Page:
Author(s): Sllner W, Schssler G
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Abstract Psychoanalysis has made fundamental contributions to our understanding of somatoform pain disorder; however, psychodynamic therapy procedures have not been accorded their due recognition in the treatment of chronic pain. This is due to the inadequate differential indication for the employment of psychodynamic treatment methods, on the one hand, and to the refusal of most of the psychoanalysts to modify the standard psychoanalytic procedures in accordance with the requirements of pain treatment. This article reviews evidence of the modification of psychodynamic therapy procedures and their outcome in chronic pain patients in the context of past research. We conducted a systematic computer-based literature research employing MEDLINE, EVIDENCE BASED MEDICINE, and PSYNDEX data-bases between 1980 and 2000. Psychodynamic therapy procedures are indicated in the first instance for patients with psychic co-morbidity and those with somatoform pain disorder. A modification of the psychotherapeutic technique, involving an approach that is more structured and is also rather supportive at least at the beginning, is necessary. While employing psychodynamic methods in the treatment of pain patients, greater importance should be attached to the physical level and to the 'holding function' of the therapist than is usually the case with the conventional psychoanalytic therapy procedures.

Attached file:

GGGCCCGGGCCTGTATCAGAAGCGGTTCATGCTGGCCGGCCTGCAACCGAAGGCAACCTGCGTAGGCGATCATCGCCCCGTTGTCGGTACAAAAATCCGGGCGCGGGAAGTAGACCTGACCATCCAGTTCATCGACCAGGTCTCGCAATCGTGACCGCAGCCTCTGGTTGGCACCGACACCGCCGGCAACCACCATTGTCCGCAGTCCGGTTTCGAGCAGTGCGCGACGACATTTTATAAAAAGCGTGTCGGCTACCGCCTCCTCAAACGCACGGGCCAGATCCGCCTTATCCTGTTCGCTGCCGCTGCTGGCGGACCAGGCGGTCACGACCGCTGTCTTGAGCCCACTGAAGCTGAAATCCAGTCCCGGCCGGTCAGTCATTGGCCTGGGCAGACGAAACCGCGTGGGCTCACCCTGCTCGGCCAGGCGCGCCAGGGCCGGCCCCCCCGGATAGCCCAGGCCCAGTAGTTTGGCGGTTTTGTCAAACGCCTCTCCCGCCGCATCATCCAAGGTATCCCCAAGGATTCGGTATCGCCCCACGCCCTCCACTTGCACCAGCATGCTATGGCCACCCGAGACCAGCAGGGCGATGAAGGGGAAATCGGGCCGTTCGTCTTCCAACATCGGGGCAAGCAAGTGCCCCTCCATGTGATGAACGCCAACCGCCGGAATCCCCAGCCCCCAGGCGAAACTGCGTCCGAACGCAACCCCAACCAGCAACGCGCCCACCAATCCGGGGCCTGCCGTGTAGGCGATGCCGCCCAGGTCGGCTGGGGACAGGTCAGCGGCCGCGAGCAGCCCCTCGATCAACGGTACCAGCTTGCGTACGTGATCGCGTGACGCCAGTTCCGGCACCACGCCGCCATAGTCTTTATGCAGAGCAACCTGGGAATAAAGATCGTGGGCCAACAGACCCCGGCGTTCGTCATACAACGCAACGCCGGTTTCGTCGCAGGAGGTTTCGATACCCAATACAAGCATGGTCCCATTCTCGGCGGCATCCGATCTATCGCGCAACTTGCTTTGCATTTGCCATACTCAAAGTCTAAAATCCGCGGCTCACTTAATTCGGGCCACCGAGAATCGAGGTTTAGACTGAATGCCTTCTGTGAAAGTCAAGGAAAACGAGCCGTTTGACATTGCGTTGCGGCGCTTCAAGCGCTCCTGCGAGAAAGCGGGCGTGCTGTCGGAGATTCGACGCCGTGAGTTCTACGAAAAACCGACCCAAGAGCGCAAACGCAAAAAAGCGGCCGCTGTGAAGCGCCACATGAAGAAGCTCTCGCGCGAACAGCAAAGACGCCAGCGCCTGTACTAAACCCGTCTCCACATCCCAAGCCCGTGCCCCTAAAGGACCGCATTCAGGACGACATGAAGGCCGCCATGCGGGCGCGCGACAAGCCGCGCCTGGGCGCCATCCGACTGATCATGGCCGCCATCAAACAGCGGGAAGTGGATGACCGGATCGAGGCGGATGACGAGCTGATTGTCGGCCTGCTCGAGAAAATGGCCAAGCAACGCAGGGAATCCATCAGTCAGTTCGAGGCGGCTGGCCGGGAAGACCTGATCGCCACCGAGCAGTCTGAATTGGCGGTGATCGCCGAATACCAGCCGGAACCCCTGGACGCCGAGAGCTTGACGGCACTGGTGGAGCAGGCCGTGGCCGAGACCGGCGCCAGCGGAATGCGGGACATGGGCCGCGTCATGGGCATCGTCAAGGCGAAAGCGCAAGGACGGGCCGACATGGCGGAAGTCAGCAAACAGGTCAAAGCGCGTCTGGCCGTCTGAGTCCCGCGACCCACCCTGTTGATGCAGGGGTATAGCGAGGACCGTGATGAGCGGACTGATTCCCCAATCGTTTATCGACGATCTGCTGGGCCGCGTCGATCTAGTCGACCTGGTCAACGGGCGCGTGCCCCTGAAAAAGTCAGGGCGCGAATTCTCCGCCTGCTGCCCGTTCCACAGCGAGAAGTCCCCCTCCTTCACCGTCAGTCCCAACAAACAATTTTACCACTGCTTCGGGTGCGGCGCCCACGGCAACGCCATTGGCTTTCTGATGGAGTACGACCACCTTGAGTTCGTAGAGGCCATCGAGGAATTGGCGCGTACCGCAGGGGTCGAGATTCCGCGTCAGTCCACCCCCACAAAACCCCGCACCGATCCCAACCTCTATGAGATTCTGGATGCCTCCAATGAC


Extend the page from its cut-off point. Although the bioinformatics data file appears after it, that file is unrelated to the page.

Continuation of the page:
This article was published in Z Psychosom Med Psychother
and referenced in Journal of Psychology & Psychotherapy